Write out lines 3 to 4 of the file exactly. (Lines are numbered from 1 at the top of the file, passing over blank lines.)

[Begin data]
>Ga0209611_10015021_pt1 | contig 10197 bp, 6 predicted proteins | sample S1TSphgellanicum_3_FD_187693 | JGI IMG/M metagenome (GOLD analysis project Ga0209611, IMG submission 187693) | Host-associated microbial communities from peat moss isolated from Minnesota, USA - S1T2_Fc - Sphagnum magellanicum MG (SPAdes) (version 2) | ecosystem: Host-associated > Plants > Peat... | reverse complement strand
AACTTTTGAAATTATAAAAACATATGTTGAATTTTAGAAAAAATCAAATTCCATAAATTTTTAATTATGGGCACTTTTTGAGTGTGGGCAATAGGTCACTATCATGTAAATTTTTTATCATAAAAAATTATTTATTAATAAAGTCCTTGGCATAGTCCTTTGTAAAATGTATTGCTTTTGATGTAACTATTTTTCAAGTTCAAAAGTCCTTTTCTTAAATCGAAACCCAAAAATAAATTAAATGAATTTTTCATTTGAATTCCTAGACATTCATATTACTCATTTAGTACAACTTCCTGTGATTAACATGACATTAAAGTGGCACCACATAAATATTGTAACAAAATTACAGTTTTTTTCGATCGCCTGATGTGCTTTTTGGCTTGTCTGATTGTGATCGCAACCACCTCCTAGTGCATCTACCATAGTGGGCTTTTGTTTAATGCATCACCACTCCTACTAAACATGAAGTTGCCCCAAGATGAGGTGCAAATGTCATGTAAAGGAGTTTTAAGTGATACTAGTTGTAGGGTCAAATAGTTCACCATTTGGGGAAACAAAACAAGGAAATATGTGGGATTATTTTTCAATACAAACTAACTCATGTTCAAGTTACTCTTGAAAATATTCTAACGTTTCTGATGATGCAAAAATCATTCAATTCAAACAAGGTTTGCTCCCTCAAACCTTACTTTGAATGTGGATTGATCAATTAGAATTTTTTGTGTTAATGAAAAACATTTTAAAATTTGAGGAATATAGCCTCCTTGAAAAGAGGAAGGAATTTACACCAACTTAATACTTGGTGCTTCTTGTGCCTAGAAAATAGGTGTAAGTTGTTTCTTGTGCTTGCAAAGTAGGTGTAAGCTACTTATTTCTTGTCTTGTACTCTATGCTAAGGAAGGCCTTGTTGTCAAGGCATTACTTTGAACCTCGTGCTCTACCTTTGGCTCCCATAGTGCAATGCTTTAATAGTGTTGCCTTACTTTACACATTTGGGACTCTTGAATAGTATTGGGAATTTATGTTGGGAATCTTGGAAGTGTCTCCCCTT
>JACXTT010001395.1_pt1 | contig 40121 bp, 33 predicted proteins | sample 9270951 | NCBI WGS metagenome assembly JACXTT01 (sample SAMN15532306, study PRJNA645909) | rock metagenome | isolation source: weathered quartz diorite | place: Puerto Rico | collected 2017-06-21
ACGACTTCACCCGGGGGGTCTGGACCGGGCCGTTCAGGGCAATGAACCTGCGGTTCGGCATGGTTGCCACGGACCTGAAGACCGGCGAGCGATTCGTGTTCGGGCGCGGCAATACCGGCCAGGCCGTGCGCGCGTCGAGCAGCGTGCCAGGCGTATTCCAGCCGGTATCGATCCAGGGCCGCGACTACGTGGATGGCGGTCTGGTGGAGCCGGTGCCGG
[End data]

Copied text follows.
>JACXTT010001395.1_pt1 | contig 40121 bp, 33 predicted proteins | sample 9270951 | NCBI WGS metagenome assembly JACXTT01 (sample SAMN15532306, study PRJNA645909) | rock metagenome | isolation source: weathered quartz diorite | place: Puerto Rico | collected 2017-06-21
ACGACTTCACCCGGGGGGTCTGGACCGGGCCGTTCAGGGCAATGAACCTGCGGTTCGGCATGGTTGCCACGGACCTGAAGACCGGCGAGCGATTCGTGTTCGGGCGCGGCAATACCGGCCAGGCCGTGCGCGCGTCGAGCAGCGTGCCAGGCGTATTCCAGCCGGTATCGATCCAGGGCCGCGACTACGTGGATGGCGGTCTGGTGGAGCCGGTGCCGG